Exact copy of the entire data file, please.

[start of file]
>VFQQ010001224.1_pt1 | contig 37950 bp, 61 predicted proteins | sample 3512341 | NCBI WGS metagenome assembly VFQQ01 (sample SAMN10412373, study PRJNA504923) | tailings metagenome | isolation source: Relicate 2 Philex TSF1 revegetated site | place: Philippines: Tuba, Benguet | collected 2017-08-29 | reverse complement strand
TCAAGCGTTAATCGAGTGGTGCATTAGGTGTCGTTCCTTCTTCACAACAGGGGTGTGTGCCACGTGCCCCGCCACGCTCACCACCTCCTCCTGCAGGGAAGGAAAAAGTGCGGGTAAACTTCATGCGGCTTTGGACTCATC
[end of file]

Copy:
>VFQQ010001224.1_pt1 | contig 37950 bp, 61 predicted proteins | sample 3512341 | NCBI WGS metagenome assembly VFQQ01 (sample SAMN10412373, study PRJNA504923) | tailings metagenome | isolation source: Relicate 2 Philex TSF1 revegetated site | place: Philippines: Tuba, Benguet | collected 2017-08-29 | reverse complement strand
TCAAGCGTTAATCGAGTGGTGCATTAGGTGTCGTTCCTTCTTCACAACAGGGGTGTGTGCCACGTGCCCCGCCACGCTCACCACCTCCTCCTGCAGGGAAGGAAAAAGTGCGGGTAAACTTCATGCGGCTTTGGACTCATC